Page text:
One Halloween when my younger son, Nick, was about 7 and still passionate about trick-or-treating, he walked in a yard over on Moreland Drive and started jumping up and down, screaming like a teen at a rock concert. “Mommy, Mommy look! It’s the crossing guard!”
The person Nick was ecstatic about is Paul Steitz, who manages the Robb Hollow crossing in front of Hoover Elementary every school day. For 11 years, Paul has walked that crossing, smiling and kind to each child and parent.
Many of his charges offer him a thank you or a good morning. Returning every smile and pleasant word, he is a warm and consistent thread in the fabric of our community. He maintains that smile when the temperature is zero and when the rain is coming down in sheets.
If you ask him how he feels about the weather extremes, he says, “I don’t mind. [My employers] give me good clothes.”
It is so easy to drive by and wave without thinking about the gentleman with the slightly shuffling gate wearing those bright-yellow duds. But let me tell you a little about him.
Once upon a time, Paul was a kid from Dormont who joined the Army and went to war. Can you guess which war? Would you believe World War II? Paul who laughs with the children and stands out in the heat each weekday morning and afternoon is 96 years old, according to some sources.
But if you ask Paul how old he is, he says he’s old as the hills. And I suppose if you get up every day and maintain that critical thread of the community fabric that keeps children safe and makes them feel cared for, you can be old as the hills if you want to be.
Between the war and his time as a crossing guard, he got a degree in mechanical engineering at Carnegie Tech (now Carnegie Mellon University). He was hired by a rolling mill manufacturing company in Homestead called Mesta Machinery. The company produced machines that formed massive sheets of steel for automobile manufacturing and other industrial purposes.
He married and bought the house on Moreland (a pleasant little brick typical of our post-war-baby-boom neighborhood). He and his wife raised two boys and two girls, who all attended Hoover School, where Paul now spends a portion of each school day looking after the current crop of neighborhood kids.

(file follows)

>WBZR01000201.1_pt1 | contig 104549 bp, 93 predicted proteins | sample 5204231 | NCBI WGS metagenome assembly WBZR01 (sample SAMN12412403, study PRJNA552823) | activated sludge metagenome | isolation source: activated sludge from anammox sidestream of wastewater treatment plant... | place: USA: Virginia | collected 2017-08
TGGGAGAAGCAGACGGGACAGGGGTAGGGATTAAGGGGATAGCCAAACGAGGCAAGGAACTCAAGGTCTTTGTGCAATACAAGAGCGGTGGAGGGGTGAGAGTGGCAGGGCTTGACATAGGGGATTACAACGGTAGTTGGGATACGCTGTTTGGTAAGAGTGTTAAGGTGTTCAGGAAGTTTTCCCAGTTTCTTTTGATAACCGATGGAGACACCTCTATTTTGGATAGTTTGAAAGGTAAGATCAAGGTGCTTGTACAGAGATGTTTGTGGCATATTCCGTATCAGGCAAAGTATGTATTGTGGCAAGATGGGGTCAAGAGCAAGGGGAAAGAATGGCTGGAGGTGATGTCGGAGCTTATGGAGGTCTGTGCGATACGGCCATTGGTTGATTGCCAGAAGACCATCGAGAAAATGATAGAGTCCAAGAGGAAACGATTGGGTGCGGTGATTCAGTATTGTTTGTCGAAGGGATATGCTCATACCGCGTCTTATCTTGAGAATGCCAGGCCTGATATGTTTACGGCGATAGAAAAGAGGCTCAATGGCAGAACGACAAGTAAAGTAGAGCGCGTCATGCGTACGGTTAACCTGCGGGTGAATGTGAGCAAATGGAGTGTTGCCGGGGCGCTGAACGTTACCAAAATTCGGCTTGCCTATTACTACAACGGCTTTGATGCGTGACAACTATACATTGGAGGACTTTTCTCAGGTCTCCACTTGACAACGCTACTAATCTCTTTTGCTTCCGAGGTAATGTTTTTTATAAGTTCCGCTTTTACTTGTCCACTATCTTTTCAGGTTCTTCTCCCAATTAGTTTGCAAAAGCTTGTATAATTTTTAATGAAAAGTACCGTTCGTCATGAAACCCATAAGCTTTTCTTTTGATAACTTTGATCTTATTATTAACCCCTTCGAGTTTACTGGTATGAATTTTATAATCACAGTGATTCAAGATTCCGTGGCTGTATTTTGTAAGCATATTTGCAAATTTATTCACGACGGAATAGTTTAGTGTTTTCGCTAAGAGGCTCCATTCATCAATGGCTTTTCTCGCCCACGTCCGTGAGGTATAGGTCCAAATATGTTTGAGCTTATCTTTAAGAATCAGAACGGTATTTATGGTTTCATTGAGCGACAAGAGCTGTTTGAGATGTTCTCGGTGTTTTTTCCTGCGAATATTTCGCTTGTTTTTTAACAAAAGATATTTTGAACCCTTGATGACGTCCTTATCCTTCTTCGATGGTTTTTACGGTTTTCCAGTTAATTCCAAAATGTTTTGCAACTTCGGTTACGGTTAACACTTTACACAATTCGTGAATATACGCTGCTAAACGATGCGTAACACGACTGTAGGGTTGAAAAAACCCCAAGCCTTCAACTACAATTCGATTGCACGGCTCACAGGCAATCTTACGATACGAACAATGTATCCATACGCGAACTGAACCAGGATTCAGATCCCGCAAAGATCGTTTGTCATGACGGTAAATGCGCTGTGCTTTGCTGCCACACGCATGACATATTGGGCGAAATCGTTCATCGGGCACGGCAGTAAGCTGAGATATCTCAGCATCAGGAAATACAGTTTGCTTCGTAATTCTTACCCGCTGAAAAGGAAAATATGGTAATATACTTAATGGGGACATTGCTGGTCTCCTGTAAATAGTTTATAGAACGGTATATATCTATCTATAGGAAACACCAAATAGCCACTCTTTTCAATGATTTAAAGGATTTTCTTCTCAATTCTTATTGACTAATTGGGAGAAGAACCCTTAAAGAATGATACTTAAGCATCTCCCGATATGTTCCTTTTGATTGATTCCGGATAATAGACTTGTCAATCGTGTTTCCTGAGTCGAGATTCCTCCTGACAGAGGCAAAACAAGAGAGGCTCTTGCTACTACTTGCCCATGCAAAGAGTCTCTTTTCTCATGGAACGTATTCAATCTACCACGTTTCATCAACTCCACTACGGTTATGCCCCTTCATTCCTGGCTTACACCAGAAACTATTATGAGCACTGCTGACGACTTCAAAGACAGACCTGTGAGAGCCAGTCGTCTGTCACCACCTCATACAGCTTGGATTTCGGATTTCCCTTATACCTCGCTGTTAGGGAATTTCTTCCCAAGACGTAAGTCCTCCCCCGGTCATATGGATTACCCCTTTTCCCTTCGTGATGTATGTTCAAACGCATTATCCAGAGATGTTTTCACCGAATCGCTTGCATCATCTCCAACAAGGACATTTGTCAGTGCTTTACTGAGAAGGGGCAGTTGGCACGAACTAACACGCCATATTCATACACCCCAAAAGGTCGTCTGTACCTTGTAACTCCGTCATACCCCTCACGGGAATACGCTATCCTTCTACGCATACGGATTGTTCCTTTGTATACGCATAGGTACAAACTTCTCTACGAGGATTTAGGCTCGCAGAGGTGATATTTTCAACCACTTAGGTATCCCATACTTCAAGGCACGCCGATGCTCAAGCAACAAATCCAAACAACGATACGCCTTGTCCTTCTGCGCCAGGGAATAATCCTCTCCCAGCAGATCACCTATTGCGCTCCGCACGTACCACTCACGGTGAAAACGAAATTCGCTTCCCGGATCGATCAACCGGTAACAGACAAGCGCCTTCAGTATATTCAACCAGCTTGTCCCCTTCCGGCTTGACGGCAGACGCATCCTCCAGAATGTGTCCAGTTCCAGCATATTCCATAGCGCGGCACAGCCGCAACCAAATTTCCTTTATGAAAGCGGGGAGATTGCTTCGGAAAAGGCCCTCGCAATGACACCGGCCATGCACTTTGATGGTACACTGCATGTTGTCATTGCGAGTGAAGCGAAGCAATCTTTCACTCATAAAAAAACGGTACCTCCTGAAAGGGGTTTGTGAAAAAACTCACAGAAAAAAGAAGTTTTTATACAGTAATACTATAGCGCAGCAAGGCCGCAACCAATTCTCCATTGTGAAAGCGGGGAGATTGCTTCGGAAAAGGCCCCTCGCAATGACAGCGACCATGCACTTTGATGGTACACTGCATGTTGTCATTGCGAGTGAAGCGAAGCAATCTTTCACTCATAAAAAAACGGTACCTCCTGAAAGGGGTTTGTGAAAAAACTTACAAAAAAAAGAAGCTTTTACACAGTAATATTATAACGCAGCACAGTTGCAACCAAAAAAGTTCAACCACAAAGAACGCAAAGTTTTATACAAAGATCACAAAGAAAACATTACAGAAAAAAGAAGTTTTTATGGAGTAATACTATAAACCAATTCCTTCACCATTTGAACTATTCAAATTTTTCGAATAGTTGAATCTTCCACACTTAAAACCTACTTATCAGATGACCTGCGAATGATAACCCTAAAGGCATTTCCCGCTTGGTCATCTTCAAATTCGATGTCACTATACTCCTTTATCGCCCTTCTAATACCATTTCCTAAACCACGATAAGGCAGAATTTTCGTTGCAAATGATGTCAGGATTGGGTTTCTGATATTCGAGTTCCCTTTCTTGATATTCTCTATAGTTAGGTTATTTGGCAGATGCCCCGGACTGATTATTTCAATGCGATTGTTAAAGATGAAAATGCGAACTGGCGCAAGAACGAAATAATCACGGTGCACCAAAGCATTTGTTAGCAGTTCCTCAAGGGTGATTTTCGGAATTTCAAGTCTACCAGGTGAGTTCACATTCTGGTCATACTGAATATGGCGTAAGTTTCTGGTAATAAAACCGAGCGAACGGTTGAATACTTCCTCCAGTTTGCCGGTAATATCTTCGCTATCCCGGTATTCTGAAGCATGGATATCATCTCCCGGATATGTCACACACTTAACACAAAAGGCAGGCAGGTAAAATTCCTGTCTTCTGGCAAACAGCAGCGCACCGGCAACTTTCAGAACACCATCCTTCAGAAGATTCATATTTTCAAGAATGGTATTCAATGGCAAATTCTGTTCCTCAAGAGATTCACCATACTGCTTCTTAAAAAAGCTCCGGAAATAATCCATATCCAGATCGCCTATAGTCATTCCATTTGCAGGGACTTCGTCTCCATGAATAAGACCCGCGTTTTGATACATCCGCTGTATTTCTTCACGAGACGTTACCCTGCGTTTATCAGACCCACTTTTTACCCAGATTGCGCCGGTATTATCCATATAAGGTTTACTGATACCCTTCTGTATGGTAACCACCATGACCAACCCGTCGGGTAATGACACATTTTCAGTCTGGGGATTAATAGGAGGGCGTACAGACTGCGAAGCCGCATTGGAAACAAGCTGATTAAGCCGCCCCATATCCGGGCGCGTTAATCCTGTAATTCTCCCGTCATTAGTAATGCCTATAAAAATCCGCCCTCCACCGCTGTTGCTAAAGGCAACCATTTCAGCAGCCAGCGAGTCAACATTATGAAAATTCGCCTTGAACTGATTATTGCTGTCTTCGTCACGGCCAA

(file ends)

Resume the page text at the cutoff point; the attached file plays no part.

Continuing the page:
When asked why he keeps going to work, Paul says, “I like to do things, be active…It beats sitting watching the TV all day.”
He says the neighbors he sees (especially the ones from Moreland) will stop to visit. He says his pint-sized charges are good company.
His partner on the next corner, Ron Bathurst of Arrowood Drive, says Paul is good company, too.
“It sounds funny to say, but he’s sweet,” says Ron. Ron, who always laughs when he runs into kids at the grocery or a restaurant who can’t identify him without the bright-yellow hat, had the tables turned on him recently when Paul showed up for work in a suit.
“For a second, I didn’t recognize him,” says Ron. “I thought, who is this old guy in a suit waving at me?”
The suit that disguised Paul was for a very special occasion. Hoover Elementary was hosting Congressman Tim Murphy that day in a ceremony to honor Paul for his military service, gifting him with a set of medals he earned in WWII, including a Purple Heart. The children he looks after now were present to applaud him and thank him for his military service.
So the next time you walk by Paul, perhaps you could take a minute to also say thank you, not just for his military service, but for his service to the neighborhood kids on foggy mornings. Maybe say thank you for his smile. Or maybe say thank you for his example of hard work and humility.
Then, you’ll get to be on that list of good company that keeps Paul smiling and tightens the weave of our community’s fabric.